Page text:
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Strange bedfellows?

‘80s-set Brit film finds gays joining forces with miners

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Pride, gay news, Washington Blade
Pride, gay news, Washington Blade

Dominic West as Jonathan in ‘Pride.’ (Photo by Nicola Dave; courtesy CBS Films)

“Pride” is a thoroughly engaging movie that manages to be political without being preachy and deeply moving without being overly sentimental.

Briskly directed by Mathew Warchus from a script by Stephen Beresford, the movie features fine performances, sharp dialogue and a lively pace. It opens today at several theaters in the D.C. region.

Based on historical events, the movie opens during the London Pride March in 1984. As a trick leaves his apartment, young gay rights activist Mark Ashton (Ben Schnetzer) catches television coverage of the strike by the National Union of Mineworkers. He quickly senses that there is common cause between the gay rights movement and the miners. Both are demonized by Prime Minister Margaret Thatcher and conservative politicians, hated by the tabloid press and beaten by police.

Mark quickly rallies his friends into raising money for the miners. They call themselves LGSM: “Lesbians and Gay Men Support the Miners.” They are surprisingly effective fundraisers, but run into a problem. None of the striking unions want to take their money. The resourceful Mark decides to take the money directly to a struggling mining community. Disco, comedy and calamity ensue.

Warchus and Beresford tell this inspirational story with remarkable efficiency and effectiveness, which is both a strength and a weakness. An acclaimed stage director, Warchus handles the large ensemble cast with remarkable grace. The performances are uniformly strong, but while the characters may be based on real people, the script often draws on generic story lines instead of specific details, especially for the minor characters. For example, there’s the spiky lesbian Steph (a vibrant Faye Marsay), the newbie Joe whose parents discover his cache of photos (the effervescent George MacKay) and the elderly Gwen (a charming Menna Trussler) who wonders if all lesbians are vegetarians and keeps shouting “Where are my lesbians?”

Schnetzer and Paddy Considine as Dai turn in interesting performances as two very different organizers. The younger gay rights organizer masks his inner demons with bravado where the older labor leader radiates a quiet confidence. Imelda Staunton (best known as Dolores Umbridge in the Harry Potter movies) leaps zestfully into the role of Hefina, the leader of the strike committee; she cuts a rug and cuts down narrow-minded villagers with the same fiery passion. Bill Nighy gives a powerfully understated performance as Cliff, the tongue-tied local historian who waxes poetic when he talks about local history or national politics.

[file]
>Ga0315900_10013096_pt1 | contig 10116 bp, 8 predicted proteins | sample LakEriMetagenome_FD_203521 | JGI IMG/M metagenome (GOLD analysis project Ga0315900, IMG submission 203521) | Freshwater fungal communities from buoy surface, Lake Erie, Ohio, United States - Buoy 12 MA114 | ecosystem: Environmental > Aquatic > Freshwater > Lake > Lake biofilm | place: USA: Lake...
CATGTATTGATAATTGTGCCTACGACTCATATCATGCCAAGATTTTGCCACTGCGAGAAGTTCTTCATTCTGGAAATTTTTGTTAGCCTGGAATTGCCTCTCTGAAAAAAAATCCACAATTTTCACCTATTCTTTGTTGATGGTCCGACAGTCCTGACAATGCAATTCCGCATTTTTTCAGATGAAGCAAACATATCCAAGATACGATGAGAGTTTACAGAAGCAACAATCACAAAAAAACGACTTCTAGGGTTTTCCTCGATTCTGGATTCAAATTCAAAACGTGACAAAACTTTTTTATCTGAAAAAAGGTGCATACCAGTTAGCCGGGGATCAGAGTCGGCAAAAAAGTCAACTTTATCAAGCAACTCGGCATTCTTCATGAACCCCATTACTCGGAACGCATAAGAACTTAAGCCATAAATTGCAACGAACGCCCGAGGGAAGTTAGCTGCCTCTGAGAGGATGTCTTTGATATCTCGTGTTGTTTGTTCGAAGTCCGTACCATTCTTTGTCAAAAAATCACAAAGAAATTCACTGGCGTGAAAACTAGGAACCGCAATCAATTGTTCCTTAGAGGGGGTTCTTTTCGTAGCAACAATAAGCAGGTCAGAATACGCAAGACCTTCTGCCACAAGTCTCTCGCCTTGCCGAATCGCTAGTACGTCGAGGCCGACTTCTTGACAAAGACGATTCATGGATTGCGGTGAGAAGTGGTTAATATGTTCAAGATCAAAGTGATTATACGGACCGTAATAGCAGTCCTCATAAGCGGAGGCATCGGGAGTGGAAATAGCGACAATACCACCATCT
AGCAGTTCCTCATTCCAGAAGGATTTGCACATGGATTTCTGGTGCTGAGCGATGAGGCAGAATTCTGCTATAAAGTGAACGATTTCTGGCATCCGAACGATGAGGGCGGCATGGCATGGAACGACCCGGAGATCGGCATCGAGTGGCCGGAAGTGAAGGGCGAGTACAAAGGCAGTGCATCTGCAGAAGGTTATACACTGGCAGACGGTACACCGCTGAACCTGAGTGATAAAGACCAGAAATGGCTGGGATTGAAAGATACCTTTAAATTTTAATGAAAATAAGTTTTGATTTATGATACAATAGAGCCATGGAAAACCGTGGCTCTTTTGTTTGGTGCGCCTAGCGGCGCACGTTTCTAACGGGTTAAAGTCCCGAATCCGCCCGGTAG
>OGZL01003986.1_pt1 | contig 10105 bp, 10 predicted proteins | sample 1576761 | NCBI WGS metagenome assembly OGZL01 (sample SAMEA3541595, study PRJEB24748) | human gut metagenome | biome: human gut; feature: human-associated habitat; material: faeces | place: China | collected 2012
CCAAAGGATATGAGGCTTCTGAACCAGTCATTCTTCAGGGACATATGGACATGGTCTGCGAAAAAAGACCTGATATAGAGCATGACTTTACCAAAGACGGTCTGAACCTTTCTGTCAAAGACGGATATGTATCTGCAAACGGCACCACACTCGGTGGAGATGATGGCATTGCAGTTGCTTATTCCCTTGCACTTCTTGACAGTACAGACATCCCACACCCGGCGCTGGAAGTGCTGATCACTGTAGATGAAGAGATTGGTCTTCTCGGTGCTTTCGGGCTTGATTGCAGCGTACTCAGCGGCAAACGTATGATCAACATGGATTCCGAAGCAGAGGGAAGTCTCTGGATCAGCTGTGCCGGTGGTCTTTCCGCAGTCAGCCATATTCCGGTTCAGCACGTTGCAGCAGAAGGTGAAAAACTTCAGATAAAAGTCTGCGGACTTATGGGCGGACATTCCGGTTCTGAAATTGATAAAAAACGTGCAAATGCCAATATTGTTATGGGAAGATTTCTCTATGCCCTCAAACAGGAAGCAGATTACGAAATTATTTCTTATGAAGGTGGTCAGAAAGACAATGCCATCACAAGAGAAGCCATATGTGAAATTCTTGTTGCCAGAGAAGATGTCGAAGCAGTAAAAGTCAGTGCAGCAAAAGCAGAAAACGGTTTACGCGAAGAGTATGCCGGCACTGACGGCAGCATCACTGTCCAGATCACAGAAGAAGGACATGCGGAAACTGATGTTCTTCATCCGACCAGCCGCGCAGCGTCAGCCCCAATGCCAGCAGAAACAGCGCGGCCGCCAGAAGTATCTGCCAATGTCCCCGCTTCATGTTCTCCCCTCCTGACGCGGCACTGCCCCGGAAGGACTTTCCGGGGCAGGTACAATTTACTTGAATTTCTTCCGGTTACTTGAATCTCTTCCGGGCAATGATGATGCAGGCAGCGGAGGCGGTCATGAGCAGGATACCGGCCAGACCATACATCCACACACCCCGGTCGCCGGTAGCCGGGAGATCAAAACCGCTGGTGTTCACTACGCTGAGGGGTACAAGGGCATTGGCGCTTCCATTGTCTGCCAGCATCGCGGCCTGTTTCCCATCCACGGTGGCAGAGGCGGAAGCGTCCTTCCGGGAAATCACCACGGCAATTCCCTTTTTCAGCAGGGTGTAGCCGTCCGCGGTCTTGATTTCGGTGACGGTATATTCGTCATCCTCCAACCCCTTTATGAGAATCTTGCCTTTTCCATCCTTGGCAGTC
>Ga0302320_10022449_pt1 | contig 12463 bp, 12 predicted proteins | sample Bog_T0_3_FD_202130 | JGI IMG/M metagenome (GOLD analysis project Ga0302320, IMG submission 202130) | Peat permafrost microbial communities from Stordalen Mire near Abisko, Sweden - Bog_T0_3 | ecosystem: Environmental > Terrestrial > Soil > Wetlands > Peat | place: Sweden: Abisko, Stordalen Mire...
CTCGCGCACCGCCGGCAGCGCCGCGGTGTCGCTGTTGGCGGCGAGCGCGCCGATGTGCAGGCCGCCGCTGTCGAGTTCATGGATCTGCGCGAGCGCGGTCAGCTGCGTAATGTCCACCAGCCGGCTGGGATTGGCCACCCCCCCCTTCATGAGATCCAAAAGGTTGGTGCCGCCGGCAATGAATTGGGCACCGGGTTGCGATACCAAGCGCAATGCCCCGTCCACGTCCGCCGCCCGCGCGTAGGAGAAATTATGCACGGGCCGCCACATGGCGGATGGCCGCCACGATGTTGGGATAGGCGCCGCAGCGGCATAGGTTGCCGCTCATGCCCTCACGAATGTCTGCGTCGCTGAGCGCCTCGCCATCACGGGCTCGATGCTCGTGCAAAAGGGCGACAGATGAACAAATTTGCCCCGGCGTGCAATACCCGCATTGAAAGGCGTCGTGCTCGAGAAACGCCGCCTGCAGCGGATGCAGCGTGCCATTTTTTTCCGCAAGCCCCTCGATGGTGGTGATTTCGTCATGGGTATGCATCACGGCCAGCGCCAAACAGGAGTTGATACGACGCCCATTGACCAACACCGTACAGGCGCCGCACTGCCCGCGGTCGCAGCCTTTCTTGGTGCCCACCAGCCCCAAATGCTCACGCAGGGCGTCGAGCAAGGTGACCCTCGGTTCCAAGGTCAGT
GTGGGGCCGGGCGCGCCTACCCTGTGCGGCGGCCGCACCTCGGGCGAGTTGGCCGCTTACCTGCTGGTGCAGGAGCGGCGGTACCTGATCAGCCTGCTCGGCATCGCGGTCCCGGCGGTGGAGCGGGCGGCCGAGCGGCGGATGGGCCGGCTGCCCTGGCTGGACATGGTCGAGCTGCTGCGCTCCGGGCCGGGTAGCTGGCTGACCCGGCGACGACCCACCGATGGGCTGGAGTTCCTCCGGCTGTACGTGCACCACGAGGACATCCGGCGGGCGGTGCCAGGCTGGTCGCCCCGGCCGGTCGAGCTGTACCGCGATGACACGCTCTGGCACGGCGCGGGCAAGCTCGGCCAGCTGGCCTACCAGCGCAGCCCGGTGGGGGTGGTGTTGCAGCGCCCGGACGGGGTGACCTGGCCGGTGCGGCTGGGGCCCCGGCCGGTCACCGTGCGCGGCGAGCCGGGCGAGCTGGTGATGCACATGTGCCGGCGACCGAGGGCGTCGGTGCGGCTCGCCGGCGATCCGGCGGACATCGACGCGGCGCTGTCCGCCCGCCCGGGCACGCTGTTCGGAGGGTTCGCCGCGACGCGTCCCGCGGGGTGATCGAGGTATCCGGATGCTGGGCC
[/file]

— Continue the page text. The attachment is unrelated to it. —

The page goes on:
With unwavering support from composer Christoper Nightingale and cinematographer Tat Radcliffe, Warchus also creates a beautiful movie. The boisterous urban scenery of gay London and the bleak streets of Onllwyn are captured with the same delicacy and eye for detail as the rolling landscapes of Wales. The rich score draws on a variety of pop and folk sources, most notably Pete Seger’s “Solidarity Forever” and the labor anthem “Bread and Roses,” beautifully sung by Bronwen Lewis (a finalist on “The Voice”).

“Pride” is a well-told tale about a historic alliance between LGBT activists and labor leaders that also serves as a striking parable for our times.

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Photos

PHOTOS: Night of Champions

Team DC holds annual awards gala

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Team DC President Miguel Ayala speaks at the 2024 Night of Champions Awards on Saturday. (Washington Blade photo by Michael Key)

Team DC, the umbrella organization for LGBTQ-friendly sports teams and leagues in the D.C. area, held its annual Night of Champions Awards Gala on Saturday, April 20 at the Hilton National Mall. The organization gave out scholarships to area LGBTQ student athletes as well as awards to the Different Drummers, Kelly Laczko of Duplex Diner, Stacy Smith of the Edmund Burke School, Bryan Frank of Triout, JC Adams of DCG Basketball and the DC Gay Flag Football League.

(Washington Blade photos by Michael Key)

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PHOTOS: National Cannabis Festival

Annual event draws thousands to RFK

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Growers show their strains at The National Cannabis Festival on Saturday. (Washington Blade photo by Michael Key)

The 2024 National Cannabis Festival was held at the Fields at RFK Stadium on April 19-20.